A panel of community leaders assembled Tuesday night to criticize a ballot proposition that would end affirmative action programs in Arizona.
The forum, which took place at the Memorial Union on the Tempe campus, was hosted by the ASU National Pan-Hellenic Council, an organization of historically African-American fraternities and sororities.
The measure to be featured on the November ballot states that Arizona “shall not grant preferential treatment to or discriminate against any individual or group on the basis of race, sex, color ethnicity or national origin in the operation of public employment, public education or public contracting.”
Panelist Michael Wong, the vice president of policy for the Undergraduate Student Government, said if Proposition 107 were to pass, it would reinforce inequality at ASU.
“This proposition is disingenuous if not completely false,” Wong said. “If we’re a truly colorblind society, graduation rates should be parallel. That argument just doesn’t fly.”
Arizona State Conference NAACP President Wilbert Nelson, another member of the panel, said that racism and fear promote initiatives like Proposition 107.
“You have people like Glenn Beck saying he wants to take America back,” Nelson said. “Ladies and gentlemen, we haven’t gone anywhere.”
While the focus was mostly on how the ballot measure would affect higher education, Nelson said it was important not to forget about other aspects of education the measure could affect.
“We’re focused on higher education because we go to this institution,” Nelson said. “But before you graduate, you still have to get in. We have to be concerned about what this proposition would do to primary and secondary education.”
Rep. Steve Montenegro, R-Litchfield Park, sponsored the initiative in the Arizona Legislature. Montenegro told ASU’s Morrison Institute for Public Policy that the repeal of affirmative action programs returns to the original intent of affirmative action.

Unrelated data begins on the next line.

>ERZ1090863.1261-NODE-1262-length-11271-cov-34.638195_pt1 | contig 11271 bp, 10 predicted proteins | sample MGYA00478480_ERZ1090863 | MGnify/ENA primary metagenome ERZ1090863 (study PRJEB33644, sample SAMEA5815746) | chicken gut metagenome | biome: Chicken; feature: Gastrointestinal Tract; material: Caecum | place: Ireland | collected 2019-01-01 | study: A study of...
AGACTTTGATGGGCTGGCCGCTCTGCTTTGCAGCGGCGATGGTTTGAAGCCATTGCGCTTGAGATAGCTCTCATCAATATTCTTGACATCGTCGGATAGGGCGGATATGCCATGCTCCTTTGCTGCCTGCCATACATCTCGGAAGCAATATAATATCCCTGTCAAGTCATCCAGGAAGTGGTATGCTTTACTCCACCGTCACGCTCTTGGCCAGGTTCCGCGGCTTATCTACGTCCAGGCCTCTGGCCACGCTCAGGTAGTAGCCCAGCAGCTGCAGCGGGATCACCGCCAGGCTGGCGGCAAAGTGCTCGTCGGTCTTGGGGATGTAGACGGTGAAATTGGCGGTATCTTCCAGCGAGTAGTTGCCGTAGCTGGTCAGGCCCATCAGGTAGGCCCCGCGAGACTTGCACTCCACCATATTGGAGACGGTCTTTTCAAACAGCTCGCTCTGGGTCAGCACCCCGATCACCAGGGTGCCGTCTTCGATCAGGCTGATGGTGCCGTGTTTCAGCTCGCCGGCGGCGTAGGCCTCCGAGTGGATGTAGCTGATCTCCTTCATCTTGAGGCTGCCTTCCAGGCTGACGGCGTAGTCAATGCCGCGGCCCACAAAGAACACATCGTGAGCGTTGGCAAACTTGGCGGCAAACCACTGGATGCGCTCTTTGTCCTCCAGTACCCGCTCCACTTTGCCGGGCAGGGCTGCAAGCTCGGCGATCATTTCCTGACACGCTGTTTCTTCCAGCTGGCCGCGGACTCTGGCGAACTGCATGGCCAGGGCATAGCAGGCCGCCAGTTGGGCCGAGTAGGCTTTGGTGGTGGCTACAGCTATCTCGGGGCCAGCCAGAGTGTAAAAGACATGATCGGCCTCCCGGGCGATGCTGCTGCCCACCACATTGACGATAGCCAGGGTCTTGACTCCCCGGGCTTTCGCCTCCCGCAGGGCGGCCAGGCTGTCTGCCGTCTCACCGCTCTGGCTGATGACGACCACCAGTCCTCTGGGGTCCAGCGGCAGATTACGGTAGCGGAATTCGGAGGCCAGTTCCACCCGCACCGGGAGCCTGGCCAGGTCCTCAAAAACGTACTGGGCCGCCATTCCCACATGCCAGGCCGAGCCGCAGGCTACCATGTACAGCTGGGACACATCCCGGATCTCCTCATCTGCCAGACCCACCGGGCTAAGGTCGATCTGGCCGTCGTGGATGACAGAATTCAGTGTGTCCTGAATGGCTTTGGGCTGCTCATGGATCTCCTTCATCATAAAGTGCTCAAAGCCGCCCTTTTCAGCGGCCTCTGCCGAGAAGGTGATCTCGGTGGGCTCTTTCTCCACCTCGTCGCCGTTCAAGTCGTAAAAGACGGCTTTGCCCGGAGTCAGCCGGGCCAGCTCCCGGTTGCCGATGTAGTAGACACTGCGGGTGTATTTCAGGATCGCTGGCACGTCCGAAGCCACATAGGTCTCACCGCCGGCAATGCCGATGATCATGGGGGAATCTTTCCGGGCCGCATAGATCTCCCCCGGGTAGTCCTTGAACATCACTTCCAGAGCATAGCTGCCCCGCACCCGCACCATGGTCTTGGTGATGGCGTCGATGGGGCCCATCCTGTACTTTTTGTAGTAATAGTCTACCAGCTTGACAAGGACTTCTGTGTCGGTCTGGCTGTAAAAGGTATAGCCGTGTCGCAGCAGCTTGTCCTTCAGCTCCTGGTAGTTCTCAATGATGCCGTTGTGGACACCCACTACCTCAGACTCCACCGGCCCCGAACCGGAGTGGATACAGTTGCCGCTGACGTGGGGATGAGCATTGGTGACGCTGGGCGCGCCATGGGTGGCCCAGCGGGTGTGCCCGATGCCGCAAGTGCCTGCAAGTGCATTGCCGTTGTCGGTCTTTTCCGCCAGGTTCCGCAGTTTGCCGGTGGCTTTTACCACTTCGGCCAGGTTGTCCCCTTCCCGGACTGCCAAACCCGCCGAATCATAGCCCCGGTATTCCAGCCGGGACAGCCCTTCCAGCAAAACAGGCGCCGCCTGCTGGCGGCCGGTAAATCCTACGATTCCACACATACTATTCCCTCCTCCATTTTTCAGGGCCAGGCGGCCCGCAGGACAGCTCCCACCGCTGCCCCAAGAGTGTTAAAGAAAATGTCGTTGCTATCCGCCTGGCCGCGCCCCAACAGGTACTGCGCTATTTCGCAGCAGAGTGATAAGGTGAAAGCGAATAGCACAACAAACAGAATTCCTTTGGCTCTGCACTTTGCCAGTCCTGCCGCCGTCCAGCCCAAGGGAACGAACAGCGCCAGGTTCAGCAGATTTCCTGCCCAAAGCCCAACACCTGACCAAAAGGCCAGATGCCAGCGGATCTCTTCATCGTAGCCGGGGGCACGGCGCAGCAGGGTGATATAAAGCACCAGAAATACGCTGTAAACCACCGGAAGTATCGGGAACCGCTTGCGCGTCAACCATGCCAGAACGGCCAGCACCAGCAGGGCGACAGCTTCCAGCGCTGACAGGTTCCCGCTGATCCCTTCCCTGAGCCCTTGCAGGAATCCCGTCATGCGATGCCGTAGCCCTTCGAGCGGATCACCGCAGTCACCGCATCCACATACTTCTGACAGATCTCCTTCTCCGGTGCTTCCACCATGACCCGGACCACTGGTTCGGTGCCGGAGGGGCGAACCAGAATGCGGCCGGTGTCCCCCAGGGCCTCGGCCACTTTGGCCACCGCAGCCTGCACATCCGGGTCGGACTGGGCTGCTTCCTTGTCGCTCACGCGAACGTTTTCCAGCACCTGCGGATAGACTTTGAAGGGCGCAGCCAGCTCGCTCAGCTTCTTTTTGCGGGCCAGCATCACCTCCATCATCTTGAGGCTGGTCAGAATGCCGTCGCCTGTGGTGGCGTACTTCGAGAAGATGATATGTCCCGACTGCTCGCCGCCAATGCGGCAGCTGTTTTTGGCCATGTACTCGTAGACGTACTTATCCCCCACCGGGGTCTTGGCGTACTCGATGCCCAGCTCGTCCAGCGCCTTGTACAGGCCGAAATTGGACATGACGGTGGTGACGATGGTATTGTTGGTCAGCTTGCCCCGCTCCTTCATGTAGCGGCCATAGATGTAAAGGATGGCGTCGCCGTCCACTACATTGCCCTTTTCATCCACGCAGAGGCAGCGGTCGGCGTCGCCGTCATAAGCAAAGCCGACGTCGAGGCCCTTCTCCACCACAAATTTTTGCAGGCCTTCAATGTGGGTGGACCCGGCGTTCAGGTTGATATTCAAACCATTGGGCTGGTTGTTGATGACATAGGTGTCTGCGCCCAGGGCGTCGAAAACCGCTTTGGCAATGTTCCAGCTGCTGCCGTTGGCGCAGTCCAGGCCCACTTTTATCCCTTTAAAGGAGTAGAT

“Affirmative action began as a series of policies to expressly prohibit discrimination, but it was warped over time to institutionalize discrimination and, worse still, to convince entire generations that they were not good enough or smart enough to compete,” Montenegro said, according to the Morrison report.
Essen Otu, the diversity and cultural competency director for the Mountain Park Health Center in Phoenix, said beyond education, the passing of this proposition could further devastate the economy.
“It’ll put the financial stability of our state in a really bad place,” Otu said. “People already don’t want to come to this state and the workforce is aging. How will we fill these positions?”
Nelson said funding for other public programs could be hurt as well.
“It would definitely affect public services,” Nelson said. “The reality of it is that it would restrict funding to minorities, funds dedicated to benefiting people of color.”
Panelist Mel Hannah, the director of community outreach and job development for the Greater Phoenix Urban League, said that the ballot is being promoted deceptively.
“The initiative labeling is very misleading,” Hannah said. “It will not treat folks fairly; it will do the opposite.”
Nelson said similar legislation in other states cut retention programs for underrepresented students, and those states are scrambling to reverse it.
“California and Texas put in similar legislation,” Nelson said. “It dropped graduation rates, so they’re slowly re- implementing programs.”
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